The Danish Net Archive has harvested more than 500TB of primarily Danish web resources since 2005. During 2014, a large part of this was made searchable through Solr. As an ongoing project, it is expected to catch up with the present medio 2015.
There are currently two machines running, with a large amount of local storage and without virtualization. Past experience has lead to a policy of running non-trivial Solr installations on dedicated hardware and with local solid state drives for index storage.
Belinda is responsible for building index shards. It is a 24 core Intel Xeon machine, making it 48 core if one counts Hyper-Threading as core-doubling. It has 256GB of RAM, which is about twice as much as needed. Local storage is 5*1.6TB “read-optimized” enterprise SSDs in RAID 0, which is overkill for an indexer. The bottleneck for the machine is without a doubt CPU-power.
Rosalind is responsible for searching. It is a 16 core, 256GB RAM Intel Xeon machine. Local storage is 25*932GB Samsung 840 EVO consumer SSDs, mounted as individual drives. The machine is well-balanced with no single bottleneck.
The most expensive components in the machines are the solid state drives. The Fall 2014 price of a single 932GB Samsung 840 EVO is $500 / €400. The 1.6TB enterprise drives in belinda are more expensive, but not overly so due to being “read-optimized”, which is code-speak for not being suitable for databases or similar work with heavy random writes.
The shard builder belinda uses netarchivesuite/netsearch. It keeps track of harvested web resources in the form of ARC-files from the Net Archive, extracts data from them using Tika and feeds the result into a single Solr running under Tomcat. Each Tika process uses a maximum of 1GB, while the Solr indexer has a maximum of 32GB.
Shards are self-contained indexes that can be searched in parallel to be used as a single super-index. Shards are build to match the SSDs on rosalind and takes up 892-902GB each. It takes belinda 8 days to build a single shard, with nearly all processing power being used for the Tika processes. The final step in shard building is a full optimize, down to a single Solr index segment.
The searcher rosalind runs 25 Solrs with sparse faceting, one searcher/shard/SSD. Each Solr has a maximum of 8GB of heap and runs as part of a SolrCloud. Currently 24 out of the 25 Solrs are active, with the final shard expected at the end of November 2014. A 26th Solr is used as entry-point for searches and has an empty index. This allows for the memory-overhead of merging search-results and makes it possible to limit the amount of concurrent searches in the SolrCloud.
The index is still in its early stages. Current workload shifts between extensive performance tests and light manual experiments by developers and researchers to probe for possibilities. This pattern is expected to shift to heavy batched statistics extraction jobs as well as explorative searches by researchers. Hopefully it will be possible to open up some aggregation functionality to the general public, such as word trends over time or visualization of links between sites.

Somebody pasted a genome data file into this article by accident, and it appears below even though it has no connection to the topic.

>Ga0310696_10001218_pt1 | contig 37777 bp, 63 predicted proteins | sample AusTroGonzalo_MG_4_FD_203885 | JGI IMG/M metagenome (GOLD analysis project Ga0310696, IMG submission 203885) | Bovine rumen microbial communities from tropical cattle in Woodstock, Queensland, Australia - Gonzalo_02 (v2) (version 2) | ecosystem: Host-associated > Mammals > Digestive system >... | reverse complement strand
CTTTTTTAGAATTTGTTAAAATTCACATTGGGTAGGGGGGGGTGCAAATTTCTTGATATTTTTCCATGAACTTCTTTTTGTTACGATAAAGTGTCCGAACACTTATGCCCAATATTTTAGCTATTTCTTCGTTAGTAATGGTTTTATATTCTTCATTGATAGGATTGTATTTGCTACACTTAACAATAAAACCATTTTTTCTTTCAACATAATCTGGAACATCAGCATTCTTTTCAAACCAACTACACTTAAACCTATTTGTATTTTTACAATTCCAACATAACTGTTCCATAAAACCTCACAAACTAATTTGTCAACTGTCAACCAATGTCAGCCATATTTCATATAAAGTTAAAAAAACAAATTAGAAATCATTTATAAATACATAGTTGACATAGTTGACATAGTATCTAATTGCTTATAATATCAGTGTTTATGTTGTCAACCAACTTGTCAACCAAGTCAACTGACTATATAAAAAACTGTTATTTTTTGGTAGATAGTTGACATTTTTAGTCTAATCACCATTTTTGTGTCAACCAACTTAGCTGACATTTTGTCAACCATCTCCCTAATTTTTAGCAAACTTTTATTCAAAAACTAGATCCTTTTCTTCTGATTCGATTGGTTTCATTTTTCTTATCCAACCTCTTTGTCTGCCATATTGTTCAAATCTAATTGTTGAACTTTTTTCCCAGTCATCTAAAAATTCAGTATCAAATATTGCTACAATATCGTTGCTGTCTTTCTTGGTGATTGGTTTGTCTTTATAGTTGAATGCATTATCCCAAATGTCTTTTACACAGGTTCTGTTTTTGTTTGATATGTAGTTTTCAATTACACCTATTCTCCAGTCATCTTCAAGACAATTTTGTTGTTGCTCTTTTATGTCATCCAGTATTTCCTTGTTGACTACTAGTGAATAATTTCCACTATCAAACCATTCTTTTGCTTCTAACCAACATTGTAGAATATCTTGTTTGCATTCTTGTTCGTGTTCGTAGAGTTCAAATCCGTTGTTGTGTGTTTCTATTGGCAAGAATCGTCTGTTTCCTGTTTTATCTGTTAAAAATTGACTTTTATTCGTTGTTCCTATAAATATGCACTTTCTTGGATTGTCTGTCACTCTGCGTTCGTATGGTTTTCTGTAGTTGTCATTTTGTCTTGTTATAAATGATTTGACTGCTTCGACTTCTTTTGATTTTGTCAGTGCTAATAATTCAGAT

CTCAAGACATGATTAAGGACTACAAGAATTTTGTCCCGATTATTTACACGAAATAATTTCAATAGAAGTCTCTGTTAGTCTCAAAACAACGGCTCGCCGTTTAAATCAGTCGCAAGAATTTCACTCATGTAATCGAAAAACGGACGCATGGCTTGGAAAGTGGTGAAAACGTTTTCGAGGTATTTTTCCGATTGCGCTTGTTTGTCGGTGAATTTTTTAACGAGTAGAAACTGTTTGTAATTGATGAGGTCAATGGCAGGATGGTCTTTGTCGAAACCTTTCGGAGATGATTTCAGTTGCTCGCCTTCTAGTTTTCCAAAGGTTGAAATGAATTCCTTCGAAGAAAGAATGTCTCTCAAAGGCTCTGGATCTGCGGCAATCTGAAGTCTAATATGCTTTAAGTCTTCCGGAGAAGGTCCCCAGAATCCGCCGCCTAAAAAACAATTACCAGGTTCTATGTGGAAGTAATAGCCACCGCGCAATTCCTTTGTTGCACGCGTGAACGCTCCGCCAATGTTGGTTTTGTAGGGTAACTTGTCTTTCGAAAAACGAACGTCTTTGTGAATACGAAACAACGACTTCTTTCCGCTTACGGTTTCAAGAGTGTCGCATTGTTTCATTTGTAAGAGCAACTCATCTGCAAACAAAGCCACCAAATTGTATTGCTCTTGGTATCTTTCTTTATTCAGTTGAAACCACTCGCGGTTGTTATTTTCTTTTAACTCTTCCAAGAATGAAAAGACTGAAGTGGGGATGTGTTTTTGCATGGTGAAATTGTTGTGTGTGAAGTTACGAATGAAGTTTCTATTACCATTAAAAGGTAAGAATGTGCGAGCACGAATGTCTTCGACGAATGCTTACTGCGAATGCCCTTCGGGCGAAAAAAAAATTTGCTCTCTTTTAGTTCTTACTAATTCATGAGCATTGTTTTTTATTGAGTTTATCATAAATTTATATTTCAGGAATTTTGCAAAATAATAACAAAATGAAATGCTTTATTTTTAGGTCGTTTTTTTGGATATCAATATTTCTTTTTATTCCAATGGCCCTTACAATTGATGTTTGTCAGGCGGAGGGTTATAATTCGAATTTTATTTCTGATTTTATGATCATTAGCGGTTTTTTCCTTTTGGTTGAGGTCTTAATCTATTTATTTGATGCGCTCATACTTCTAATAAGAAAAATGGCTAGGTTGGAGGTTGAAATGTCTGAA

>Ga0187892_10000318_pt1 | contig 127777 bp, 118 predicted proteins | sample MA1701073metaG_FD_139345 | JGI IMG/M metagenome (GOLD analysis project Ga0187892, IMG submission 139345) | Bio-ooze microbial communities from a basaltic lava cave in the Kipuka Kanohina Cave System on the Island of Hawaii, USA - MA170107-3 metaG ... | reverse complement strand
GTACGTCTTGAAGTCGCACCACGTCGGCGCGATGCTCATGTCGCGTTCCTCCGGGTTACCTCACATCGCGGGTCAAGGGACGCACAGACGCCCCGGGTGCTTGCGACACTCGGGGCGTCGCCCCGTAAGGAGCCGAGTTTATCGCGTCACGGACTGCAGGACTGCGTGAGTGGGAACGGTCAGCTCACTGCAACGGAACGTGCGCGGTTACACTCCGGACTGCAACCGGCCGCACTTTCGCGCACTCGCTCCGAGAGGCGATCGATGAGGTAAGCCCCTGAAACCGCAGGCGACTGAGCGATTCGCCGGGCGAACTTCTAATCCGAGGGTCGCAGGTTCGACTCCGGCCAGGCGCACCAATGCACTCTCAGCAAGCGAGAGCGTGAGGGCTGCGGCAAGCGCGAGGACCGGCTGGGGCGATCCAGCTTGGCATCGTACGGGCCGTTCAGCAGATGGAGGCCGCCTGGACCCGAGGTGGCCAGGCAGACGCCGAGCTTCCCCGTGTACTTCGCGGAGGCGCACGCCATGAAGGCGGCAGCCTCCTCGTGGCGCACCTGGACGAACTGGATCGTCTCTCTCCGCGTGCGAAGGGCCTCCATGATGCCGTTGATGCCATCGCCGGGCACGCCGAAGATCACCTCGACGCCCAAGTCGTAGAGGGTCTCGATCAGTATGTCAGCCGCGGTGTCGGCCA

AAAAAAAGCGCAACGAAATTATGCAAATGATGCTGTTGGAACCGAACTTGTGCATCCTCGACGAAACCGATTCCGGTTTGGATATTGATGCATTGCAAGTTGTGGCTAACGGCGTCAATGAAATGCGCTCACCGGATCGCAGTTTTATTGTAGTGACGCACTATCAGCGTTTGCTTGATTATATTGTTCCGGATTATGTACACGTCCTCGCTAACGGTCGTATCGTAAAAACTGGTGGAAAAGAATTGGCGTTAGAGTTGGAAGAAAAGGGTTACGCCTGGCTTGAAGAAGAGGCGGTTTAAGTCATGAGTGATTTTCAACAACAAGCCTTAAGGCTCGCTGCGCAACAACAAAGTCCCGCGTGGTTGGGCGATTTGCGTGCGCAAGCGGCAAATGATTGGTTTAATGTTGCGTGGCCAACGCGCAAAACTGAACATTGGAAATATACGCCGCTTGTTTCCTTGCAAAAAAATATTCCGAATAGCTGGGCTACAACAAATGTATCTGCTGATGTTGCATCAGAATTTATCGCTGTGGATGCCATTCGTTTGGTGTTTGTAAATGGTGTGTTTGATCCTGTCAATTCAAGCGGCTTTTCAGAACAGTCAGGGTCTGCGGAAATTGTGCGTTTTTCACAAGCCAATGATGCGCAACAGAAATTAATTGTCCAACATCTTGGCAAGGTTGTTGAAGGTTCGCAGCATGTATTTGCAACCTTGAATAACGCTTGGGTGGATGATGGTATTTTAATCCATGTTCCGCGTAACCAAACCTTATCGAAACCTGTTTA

Due to Danish legislation, the chances of public access to direct searches in the full index are very small. General access to smaller parts of the corpus is more realistic, but will probably be handled by a dedicated index.
The loosely defined performance goal is a median response time below 2 seconds for standard terms-based searches with faceting on selected fields. Such searches are the base in our performance tests. Note that all tests are executed with unique queries.
- Faceted search performance is acceptable with 24 shards and we expect it to stay that way when the final shard is added.
- “Worst-case”-searches, where practically the whole corpus is matched and full faceting is performed, takes about 3 minutes.
- Simple searches without faceting, used for things like brute-force checking for national identification numbers, is processed at about 50 searches/second.
Consumer drives without RAID
The choice of consumer Samsung 840 EVO drives was a budget conscious decision. At purchase time, enterprise SSDs were still fairly expensive relative to consumer drives and did not provide any technical benefits for our setup. As of late 2014, that is still the case.
Mounting the 25 drives separately instead of, for example, RAID 5-ing in 5 logical groups of 4*900GB capacity, was chosen due to the limited usage. Currently a failed drive means about 1 day downtime (or limiting the search to 24 shards), which is acceptable. On the drawing board is instant switch to the backup copy on spinning drives, if a shard fails.
In order to estimate the impact of shard count on performance, we have tried testing with different amounts of active shards from 1 (900GB) to 24 (20TB). The amount of free memory for disk cache was kept constant during these tests.
As can be seen, performance do go down when the number of shards rises. We would expect that further scaling up by doubling the storage capacity on the server and doubling the memory as well would result half the total performance. Based on this, the State and University Library, Denmark, will instead be purchasing 2 new machines with the same specifications as the searcher rosalind in early 2015.
We expect to temporarily use the CPU power of one of the new machines to help build shards, so that a new shard will be generated every 4 days instead of 8. The 25 SSDs of the first extra machine should thus be filled in 3 months.